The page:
Kansas’ Mark Mangino, Missouri’s Gary Pinkel, Arizona St.’s Dennis Erickson, or Oregon’s Mike Bellotti will likely take National Coach of the Year honors when the season comes to an end, but the announcement of the semifinalists for two of the major honors might have come a week too late for one name to be on the list.
While Alabama’s Nick Saban and Kentucky’s Rich Brooks are on the list, there’s a name not on the list that has picked up victories over both. Along with those victories, there’s an impressive road win at Auburn.
Along with those three wins over top-25 caliber teams, this coach has led his team to their most conference and overall wins in seven years, and has them on the verge of their first bowl appearance in that amount of time.
Who’s the mystery coach? None other than Mississippi State’s Sylvester Croom.
Croom was a favorite for the chopping block this season, and it was thought that the Bulldogs would flounder once again, as has been in the previous six seasons, where MSU’s best record at any time is 3-8.
Getting shut out 45-0 by LSU on national TV to start the season didn’t do anything to help those expectations, but it ignited the Bulldogs.
Two weeks later, they went to Auburn and walked out of Jordan-Hare 19-14 winners, and started 3-1.
But, little was still expected, as MSU hadn’t yet reached the meat of their schedule, and after three losses in four games to South Carolina, Tennessee, and West Virginia, the Bulldogs stood at 4-4.
But, they overcame those losses, and went into Lexington to take on #14 Kentucky. They forced Andre Woodson into three picks, and dominated the game from start to finish in a 31-14 victory.
And on Saturday, MSU wrapped up bowl eligibility with a 17-12 victory over Alabama, which came in front of a school-record crowd of over 56,000.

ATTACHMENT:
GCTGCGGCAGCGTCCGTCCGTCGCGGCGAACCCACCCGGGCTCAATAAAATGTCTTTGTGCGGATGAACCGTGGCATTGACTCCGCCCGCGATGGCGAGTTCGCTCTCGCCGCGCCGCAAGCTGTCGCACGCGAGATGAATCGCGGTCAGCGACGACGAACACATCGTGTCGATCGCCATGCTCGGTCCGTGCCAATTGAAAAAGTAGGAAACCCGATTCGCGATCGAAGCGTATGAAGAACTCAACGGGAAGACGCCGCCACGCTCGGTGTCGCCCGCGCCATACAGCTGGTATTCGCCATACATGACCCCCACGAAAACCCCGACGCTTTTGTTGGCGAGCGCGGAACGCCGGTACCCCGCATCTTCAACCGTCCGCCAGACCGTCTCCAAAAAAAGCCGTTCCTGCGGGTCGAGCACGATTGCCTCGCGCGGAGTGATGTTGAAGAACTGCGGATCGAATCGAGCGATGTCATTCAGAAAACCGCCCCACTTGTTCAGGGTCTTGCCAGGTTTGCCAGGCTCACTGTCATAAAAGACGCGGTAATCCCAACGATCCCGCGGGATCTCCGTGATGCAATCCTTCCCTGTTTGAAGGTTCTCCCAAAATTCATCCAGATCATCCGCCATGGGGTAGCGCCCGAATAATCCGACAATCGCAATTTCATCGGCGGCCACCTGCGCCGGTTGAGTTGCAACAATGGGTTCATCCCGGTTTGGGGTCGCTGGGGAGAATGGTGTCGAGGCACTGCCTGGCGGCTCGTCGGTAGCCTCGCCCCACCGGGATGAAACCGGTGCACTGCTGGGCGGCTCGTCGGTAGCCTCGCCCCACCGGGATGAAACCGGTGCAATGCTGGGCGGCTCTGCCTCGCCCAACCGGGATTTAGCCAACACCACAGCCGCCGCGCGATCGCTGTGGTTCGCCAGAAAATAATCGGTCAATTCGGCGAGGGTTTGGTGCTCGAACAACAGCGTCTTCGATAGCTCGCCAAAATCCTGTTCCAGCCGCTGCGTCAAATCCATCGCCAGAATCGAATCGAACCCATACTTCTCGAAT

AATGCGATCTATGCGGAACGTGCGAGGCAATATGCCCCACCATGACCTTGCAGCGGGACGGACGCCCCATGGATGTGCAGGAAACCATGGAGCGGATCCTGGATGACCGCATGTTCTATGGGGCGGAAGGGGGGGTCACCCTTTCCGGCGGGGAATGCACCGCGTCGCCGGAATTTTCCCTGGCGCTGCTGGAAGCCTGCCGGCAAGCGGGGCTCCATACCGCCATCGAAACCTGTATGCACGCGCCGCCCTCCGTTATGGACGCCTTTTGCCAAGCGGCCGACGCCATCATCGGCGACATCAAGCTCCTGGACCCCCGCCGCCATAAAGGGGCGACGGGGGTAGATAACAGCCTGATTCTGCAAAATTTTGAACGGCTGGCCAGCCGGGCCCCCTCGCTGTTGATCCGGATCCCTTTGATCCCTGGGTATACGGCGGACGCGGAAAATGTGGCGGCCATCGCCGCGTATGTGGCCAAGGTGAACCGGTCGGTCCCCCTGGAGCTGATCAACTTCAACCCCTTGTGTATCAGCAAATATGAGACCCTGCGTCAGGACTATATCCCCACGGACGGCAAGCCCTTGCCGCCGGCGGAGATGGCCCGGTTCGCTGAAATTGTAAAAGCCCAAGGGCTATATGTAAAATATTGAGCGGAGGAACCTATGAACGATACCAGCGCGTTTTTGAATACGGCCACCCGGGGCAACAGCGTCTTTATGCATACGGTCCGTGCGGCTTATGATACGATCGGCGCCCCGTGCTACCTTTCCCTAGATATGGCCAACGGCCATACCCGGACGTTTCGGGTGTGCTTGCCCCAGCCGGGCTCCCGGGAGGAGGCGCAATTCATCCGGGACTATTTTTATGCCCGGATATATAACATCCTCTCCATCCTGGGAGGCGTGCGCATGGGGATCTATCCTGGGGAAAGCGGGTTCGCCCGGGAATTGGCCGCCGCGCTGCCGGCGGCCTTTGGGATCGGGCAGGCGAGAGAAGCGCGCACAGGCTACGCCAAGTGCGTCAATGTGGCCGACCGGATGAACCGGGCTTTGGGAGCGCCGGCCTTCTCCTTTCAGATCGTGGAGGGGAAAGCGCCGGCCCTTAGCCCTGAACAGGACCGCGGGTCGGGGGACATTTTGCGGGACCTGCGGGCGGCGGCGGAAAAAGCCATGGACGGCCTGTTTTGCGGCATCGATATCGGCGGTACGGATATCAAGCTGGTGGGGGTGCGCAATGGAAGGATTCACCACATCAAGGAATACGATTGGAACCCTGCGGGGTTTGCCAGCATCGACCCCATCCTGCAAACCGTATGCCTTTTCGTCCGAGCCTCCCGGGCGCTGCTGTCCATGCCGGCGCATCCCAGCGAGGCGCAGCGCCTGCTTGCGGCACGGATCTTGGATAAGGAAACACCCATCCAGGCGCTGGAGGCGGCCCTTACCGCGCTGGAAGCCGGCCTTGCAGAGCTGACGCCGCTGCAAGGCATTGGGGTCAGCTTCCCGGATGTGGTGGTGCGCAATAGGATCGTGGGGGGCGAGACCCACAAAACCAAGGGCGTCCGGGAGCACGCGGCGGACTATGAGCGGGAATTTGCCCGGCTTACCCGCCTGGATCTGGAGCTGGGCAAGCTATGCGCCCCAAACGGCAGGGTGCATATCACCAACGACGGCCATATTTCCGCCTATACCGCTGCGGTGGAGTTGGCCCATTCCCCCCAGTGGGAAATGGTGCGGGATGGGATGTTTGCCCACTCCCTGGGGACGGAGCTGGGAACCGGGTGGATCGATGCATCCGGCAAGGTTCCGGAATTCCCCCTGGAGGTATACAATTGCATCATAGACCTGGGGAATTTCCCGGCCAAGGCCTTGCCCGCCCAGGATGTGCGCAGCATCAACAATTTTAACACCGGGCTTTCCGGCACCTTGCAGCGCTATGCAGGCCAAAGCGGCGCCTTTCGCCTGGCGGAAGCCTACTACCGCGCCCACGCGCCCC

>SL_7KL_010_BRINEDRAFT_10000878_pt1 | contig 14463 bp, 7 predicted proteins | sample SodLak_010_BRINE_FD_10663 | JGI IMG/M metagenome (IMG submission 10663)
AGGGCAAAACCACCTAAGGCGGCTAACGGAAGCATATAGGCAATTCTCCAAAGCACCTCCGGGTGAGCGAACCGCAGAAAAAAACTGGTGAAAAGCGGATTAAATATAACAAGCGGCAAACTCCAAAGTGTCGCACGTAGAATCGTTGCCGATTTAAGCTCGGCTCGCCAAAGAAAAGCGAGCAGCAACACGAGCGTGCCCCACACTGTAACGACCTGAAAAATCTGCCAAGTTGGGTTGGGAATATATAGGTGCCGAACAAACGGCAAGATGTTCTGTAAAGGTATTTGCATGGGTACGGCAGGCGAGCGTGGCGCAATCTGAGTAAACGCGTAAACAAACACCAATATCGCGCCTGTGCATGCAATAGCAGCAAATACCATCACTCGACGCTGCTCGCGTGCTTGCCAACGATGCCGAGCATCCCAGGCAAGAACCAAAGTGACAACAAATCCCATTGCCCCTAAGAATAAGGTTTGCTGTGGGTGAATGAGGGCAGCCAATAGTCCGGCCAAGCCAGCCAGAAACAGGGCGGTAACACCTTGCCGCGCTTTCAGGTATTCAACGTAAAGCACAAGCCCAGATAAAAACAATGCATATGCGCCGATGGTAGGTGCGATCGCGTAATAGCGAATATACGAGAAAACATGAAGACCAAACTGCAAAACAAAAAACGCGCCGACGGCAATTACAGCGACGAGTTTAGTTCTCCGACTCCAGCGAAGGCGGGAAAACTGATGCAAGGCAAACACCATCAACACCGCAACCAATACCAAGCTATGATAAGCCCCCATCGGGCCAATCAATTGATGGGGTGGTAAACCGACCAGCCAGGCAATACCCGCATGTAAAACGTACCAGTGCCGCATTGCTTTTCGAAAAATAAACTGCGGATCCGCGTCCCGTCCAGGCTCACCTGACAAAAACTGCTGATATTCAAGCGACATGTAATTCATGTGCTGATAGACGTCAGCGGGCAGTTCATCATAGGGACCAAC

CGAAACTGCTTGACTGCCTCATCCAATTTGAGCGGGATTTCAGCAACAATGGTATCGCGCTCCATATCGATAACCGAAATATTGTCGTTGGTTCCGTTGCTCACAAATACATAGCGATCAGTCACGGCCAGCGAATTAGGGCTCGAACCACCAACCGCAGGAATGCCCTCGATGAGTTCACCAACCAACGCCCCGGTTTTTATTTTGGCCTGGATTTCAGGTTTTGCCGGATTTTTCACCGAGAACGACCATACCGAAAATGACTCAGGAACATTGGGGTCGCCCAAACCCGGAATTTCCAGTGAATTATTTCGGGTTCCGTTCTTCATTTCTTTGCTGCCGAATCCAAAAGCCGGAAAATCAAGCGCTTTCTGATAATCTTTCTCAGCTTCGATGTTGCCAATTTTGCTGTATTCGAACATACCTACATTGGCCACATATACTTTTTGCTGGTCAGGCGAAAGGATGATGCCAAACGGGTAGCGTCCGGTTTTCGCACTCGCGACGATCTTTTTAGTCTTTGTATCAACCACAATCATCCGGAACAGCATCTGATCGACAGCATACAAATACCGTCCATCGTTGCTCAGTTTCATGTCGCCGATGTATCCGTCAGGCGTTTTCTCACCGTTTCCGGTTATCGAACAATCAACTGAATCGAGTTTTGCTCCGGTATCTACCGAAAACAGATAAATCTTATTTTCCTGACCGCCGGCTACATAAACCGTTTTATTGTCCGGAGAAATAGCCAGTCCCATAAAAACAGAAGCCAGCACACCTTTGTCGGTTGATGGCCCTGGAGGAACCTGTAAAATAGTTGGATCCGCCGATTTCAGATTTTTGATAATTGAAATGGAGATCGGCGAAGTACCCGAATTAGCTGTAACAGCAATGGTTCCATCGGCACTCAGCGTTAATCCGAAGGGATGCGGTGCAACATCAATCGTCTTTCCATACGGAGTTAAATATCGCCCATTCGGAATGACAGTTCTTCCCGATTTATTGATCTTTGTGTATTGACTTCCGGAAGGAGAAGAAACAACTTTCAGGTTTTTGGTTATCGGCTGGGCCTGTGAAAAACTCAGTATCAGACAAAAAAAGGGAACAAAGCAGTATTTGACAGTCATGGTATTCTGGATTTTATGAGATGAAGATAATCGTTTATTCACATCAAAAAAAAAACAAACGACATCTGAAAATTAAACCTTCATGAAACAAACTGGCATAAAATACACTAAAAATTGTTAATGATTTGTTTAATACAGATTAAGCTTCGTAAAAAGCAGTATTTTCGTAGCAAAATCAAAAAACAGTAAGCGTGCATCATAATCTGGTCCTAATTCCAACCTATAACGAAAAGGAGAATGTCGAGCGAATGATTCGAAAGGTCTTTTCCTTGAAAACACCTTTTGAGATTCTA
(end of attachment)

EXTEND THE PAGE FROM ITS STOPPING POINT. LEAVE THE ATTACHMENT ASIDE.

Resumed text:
A win in the final two games (at Arkansas, vs. Ole Miss) would wrap up a 7-5 overall record and a 4-4 SEC mark, and likely send the Bulldogs bowling. If MSU could win those two games, they would likely find themselves back in the top 25 for the first time since the preseason polls entering the 2001 season, when the downhill spiral began
It’s taken time and patience, but Croom has turned the program around his way, the (sometimes brutally) honest way, and has turned a program that has been a laughingstock in the last several years into a winner once again. The resurgence has also brought life back into a fanbase that, to say the least, was disheartened by the last several seasons, which not only included a bunch of ugly losses, but NCAA sanctions and probation.
While MSU hasn’t exactly won pretty in some of their victories, they’ve gone from losing ugly to winning ugly. With a true freshman starting at QB, and throwing only one interception in 158 passes, after getting tossed into the fire against some of the top teams in the country.
The defense has had its struggles in a few of the losses, and hasn’t gotten help from the offense in a couple of games, but have created a lot of problems for opponents and are tied for the NCAA lead in interception returns for touchdowns, with five, including a pivotal one just before halftime to swing the momentum in the Alabama game.
And while Les Miles, Philip Fulmer, or Mark Richt may win SEC Coach of the Year for leading their teams to something that they were expected to do, if I had a vote it would be for Croom, who apparently should be packing his bags (sorry ‘experts’) for the land of unemployment, but instead, will be packing his bags for an unexpected trip to the postseason. And if that doesn’t deserve some sort of recognition, then someone’s got some explaining to do.